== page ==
For those of you who have never heard of the band before: imagine the brooding heavy metal riffs of Mercyful Fate and the atmospheric blend of them being played high on the guitar neck and being backed by subtle keyboard flourishes like on Warlord’s early work. Throw in the compositional originality of early Fates Warning and Crimson Glory and you’ll get close to Fatima Hill’s core sound. The band has a tendency to throw a few curveballs at the unsuspecting listener, but they do so in a way that makes a surprising amount of sense within the context of the album.

Opening track ‘Ares Dragon’ does a pretty good job introducing that sound. The riff work is complex, but due to the relatively subdued rhythms, it never comes across as busy as many prog bands appear to be. Guitarist and main composer Anjue Yamashiro obviously wants the songs and the atmosphere to reign over the individual skills of the players and as such, ‘Aion’ is a very pleasant album to listen to. On the heavier tracks, the band sounds confident, but not overly so. The Middle-Eastern tinged ‘The Black Bat’, the dramatic ‘Ultimata’ and the relatively propulsive ‘Babel Dune’ all seamlessly blend somewhat traditional heavy metal riffing and ambitious, adventurous songwriting.

The aforementioned curveballs are ‘Other’, the almost title track ‘Aeon’ and the lengthy closer ‘The Song For Beatrice Part 3 (The Seven Songs)’. The latter sounds like it will turn into a big, bombastic prog epic, but remains rather low-key and somewhat folky throughout its nine minutes of playing time, even during its powerful finale, while featuring excellent work by Hayato Asano on the fretless bass and Yamashiro on the acoustic guitar. The folk factor is really dialled up for ‘Aeon’ by prominently featuring Yamashiro’s electric mandolin, making it sound like a mixture of Led Zeppelin’s ‘The Battle Of Evermore’ and the title track from Crimson Glory’s ‘Transcendence’. ‘Other’ is a romantic sounding, almost poppy song in which the simple, yet effective lead guitar and Takamichi Koeda’s baroque keyboards form an excellent backdrop for Hirose’s vocals.

It may take some time to fully grasp the charm of Fatima Hill’s sophomore album. I’ll freely admit that I’m still getting used to Yuko Hirose’s voice, despite her being a fantastic singer. However, due to its exceptional songwriting and pleasant nineties production, ‘Aion’ is a true winner. You have probably noticed me mentioning atmosphere a lot and the only reason for that is that it is an indispensible part of the album’s charm. Yamashiro deserves all the praise he can get for setting all egos aside and letting the songs take center stage. Whenever he does choose to play a solo, it counts and adds something to the song. Fatima Hill may be a somewhat obscure band, but they deserve to find their way to a larger number of ears.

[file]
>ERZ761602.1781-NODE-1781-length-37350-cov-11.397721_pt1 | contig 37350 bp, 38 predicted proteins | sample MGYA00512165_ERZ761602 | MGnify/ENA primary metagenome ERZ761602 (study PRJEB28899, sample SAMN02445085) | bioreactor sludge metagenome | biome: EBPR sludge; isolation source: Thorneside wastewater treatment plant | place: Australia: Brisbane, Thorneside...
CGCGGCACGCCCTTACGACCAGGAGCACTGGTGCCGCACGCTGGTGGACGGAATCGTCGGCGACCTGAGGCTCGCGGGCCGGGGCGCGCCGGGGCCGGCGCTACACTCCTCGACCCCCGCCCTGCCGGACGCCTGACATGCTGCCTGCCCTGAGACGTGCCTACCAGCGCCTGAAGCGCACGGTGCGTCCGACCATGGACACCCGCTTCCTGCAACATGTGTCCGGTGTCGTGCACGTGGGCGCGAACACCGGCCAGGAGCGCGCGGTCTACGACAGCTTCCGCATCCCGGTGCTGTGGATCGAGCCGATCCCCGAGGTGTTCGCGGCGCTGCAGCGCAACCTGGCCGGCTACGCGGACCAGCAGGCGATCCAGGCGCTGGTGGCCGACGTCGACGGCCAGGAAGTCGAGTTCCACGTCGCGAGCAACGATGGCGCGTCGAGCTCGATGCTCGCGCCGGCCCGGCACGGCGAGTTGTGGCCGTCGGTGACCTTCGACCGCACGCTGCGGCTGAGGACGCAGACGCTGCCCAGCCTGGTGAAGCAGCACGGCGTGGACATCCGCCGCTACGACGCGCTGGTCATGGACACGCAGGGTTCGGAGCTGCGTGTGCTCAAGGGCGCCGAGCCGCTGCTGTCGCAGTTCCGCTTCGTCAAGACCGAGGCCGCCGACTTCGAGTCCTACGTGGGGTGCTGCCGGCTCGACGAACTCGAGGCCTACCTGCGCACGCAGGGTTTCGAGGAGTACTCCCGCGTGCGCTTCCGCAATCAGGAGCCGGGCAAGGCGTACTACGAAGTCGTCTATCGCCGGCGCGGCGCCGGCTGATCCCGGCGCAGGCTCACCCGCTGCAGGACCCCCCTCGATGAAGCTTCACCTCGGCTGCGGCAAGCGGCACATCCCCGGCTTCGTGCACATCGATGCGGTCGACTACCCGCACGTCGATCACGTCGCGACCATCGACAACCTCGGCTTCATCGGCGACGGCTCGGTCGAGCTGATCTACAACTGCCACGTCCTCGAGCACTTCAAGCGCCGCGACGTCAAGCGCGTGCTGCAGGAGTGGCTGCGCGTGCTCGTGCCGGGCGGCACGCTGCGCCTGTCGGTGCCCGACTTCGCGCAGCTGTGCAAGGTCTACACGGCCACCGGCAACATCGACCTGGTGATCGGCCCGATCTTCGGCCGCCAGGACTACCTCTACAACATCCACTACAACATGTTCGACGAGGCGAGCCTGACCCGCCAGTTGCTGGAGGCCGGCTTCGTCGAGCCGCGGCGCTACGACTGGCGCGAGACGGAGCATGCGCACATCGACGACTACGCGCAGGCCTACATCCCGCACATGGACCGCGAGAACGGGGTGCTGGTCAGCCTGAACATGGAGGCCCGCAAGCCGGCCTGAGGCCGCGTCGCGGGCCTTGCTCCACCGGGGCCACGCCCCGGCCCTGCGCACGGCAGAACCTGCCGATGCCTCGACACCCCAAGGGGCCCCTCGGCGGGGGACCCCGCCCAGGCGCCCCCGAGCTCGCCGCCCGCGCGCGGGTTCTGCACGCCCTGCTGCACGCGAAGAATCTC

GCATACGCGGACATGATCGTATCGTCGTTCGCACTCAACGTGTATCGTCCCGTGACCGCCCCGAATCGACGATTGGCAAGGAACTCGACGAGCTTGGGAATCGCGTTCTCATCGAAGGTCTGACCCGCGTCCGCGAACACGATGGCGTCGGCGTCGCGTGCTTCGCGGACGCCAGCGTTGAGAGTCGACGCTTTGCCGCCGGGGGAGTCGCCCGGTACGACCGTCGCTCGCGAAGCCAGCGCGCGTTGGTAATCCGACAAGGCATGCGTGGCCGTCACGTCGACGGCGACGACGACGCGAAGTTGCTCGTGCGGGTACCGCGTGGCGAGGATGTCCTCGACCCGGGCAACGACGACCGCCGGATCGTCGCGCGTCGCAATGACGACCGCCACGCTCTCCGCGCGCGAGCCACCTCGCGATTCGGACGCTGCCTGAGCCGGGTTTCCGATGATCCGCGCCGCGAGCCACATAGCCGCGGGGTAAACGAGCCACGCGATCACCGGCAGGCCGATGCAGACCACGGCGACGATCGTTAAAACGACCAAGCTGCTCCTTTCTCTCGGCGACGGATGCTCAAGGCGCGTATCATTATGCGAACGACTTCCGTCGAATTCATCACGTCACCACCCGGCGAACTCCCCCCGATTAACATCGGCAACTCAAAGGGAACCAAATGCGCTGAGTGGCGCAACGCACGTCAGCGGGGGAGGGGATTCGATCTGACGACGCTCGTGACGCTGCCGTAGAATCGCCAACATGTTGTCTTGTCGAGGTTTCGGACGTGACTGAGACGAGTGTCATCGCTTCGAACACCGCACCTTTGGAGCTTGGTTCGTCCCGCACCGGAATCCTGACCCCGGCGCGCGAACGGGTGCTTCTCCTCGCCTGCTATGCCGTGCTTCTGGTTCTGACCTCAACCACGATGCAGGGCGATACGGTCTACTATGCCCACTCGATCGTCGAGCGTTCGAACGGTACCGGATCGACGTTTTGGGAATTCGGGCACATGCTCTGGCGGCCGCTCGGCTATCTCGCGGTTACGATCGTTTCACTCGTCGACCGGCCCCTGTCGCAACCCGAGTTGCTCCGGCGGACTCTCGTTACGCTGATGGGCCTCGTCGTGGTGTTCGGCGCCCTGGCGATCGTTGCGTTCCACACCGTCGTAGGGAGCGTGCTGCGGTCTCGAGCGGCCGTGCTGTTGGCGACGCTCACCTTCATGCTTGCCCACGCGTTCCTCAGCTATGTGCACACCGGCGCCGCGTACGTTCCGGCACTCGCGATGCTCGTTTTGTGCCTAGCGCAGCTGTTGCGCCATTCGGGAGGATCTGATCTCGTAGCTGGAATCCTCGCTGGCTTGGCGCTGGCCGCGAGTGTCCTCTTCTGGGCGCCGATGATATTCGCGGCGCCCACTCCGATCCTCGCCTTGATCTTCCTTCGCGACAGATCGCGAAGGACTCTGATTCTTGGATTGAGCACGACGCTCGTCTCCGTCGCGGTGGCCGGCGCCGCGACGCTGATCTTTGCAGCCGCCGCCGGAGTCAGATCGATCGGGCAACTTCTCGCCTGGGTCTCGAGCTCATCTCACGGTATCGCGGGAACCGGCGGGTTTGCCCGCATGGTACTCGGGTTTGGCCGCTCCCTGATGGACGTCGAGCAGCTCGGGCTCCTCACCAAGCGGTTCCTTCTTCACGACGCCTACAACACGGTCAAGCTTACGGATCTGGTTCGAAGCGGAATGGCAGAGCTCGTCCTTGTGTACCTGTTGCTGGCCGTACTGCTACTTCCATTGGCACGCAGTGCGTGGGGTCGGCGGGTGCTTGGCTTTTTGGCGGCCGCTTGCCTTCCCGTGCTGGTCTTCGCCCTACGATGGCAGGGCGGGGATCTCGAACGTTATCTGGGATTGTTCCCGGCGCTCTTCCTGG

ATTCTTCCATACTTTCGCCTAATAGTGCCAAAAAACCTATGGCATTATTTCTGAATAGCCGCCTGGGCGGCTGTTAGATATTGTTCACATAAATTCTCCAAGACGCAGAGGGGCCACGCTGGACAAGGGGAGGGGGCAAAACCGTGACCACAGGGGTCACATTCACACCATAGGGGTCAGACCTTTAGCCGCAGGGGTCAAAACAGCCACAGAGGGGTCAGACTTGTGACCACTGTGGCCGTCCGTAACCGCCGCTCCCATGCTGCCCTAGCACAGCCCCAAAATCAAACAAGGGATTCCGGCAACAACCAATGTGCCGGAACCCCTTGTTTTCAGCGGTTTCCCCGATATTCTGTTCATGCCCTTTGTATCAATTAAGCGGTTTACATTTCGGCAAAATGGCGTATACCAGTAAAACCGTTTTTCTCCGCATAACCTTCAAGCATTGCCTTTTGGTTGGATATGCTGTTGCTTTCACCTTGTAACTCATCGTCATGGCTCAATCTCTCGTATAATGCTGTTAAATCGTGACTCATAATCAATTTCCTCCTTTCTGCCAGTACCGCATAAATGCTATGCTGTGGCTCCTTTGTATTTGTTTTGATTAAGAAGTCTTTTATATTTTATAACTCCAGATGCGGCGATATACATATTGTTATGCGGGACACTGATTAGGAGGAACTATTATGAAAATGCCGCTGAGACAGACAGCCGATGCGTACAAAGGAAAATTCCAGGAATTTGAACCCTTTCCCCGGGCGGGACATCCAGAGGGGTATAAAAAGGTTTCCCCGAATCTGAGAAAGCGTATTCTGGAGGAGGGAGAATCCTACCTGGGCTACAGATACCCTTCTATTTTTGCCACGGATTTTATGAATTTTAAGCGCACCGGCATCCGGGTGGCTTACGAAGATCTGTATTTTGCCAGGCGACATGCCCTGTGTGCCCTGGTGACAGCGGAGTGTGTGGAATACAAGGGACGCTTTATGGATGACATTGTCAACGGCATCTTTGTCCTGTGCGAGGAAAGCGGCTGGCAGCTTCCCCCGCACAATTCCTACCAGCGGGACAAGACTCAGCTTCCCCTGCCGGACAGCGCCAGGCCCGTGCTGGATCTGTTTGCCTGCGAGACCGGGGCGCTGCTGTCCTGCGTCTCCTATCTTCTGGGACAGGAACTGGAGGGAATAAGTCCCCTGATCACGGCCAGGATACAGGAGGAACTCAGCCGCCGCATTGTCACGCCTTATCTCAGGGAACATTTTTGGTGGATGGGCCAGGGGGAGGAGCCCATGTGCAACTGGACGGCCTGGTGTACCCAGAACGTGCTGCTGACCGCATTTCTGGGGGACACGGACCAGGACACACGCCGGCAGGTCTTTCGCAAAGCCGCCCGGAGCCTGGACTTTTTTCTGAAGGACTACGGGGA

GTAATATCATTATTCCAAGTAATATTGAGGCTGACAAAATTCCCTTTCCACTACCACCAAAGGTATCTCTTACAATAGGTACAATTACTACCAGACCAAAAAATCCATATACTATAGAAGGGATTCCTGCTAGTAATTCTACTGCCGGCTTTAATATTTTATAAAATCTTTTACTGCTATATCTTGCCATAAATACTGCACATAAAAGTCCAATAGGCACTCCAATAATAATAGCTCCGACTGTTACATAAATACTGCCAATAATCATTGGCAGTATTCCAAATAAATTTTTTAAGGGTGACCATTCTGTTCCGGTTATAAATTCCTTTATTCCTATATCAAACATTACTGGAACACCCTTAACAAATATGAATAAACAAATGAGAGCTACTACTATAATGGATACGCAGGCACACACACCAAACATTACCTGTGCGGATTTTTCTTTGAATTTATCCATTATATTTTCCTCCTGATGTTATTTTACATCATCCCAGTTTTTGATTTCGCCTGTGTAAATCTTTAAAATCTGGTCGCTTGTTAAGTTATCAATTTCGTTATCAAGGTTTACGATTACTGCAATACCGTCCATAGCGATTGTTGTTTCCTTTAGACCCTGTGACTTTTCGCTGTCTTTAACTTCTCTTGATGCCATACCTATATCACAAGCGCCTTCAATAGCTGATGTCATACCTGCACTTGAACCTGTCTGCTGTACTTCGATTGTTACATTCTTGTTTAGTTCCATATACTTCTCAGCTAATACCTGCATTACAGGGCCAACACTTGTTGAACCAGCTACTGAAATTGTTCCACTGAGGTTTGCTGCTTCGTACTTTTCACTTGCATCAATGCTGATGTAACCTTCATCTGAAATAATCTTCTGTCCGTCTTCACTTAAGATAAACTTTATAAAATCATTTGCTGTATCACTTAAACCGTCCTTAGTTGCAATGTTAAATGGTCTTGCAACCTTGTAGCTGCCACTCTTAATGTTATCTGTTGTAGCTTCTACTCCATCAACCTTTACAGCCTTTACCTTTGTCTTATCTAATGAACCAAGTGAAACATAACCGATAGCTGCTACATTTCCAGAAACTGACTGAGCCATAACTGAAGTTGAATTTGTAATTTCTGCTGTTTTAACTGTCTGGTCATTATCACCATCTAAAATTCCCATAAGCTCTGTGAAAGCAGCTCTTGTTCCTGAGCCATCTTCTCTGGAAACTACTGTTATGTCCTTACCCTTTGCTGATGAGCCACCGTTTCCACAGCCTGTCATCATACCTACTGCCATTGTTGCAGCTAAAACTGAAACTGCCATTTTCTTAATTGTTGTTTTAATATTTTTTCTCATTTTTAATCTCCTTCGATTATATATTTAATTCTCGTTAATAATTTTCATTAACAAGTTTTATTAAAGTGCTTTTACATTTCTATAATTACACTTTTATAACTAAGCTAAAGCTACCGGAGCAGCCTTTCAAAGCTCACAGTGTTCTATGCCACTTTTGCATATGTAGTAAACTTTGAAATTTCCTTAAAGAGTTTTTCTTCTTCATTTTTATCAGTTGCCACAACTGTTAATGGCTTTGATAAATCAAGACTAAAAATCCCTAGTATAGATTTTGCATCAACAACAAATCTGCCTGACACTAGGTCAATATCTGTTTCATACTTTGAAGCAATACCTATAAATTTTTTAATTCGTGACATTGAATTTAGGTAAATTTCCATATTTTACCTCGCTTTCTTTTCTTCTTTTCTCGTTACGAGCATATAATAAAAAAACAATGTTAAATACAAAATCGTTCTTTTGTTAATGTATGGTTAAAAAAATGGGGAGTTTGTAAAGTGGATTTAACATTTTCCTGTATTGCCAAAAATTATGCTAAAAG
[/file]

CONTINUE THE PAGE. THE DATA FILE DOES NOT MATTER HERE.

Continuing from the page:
Recommended tracks: ‘Ares Dragon’, ‘Ultimata’, ‘The Song For Beatrice Part 3 (The Seven Songs)’

Album of the Week 22-2017: Onmyo-za – Karyo-Binga


Released hot on the heels of the impressive diptych of ‘Fuujin Kaikou’ and ‘Raijin Sousei’, it is something of a miracle that Onmyo-za still had enough inspiration left to write another excellent album. In fact, it is even better than the latter. ‘Karyo-Binga’ sounds manages to sound familiar and fresh at the same time, as its combination of traditional heavy metal and hard rock riffs, J-rock melodicism, prog rock adventurism and subtle hints of Japanese folk is exactly what we have come to expect from Onmyo-za, whilst simultaneously updating the band’s sound, resulting in one of their best albums yet.

Of course, the update is minimal, as the sound of Onmyo-za is still strongly centered around the equally melodic voices of Kuroneko and band leader Matatabi, as well as the strong, but never busy riff work and passionate leads of Maneki and Karukan. However, it is quite obvious that the band was hungry to try out new things this time around, most notably downtuned guitars and a bigger emphasis on keyboards. That does not mean that we are dealing with a watered-down, pseudo-heavy version of Onmyo-za here though. Neither dominate the record and therefore, ‘Karyo-Binga’ feels like nothing more or less than a contemporary Onmyo-za record.

Like the other highlights in Onmyo-za’s discography, ‘Karyo-Binga’ has a very pleasant flow. This flow is somewhat reminiscent of its two predecessors, because ‘Karyo-Binga’ also starts with a relatively calm track which – despite its six minutes of length and song-oriented structure – feels like an overture (the title track) before moving into a powerful, but not too propulsive melodic heavy metal track (‘Ran’). The band is clever enough to keep itself from falling victim to an auto-pilot formula though, so among moments of familiarity, the band has strategically placed a few slightly surprising track to keep you attentive.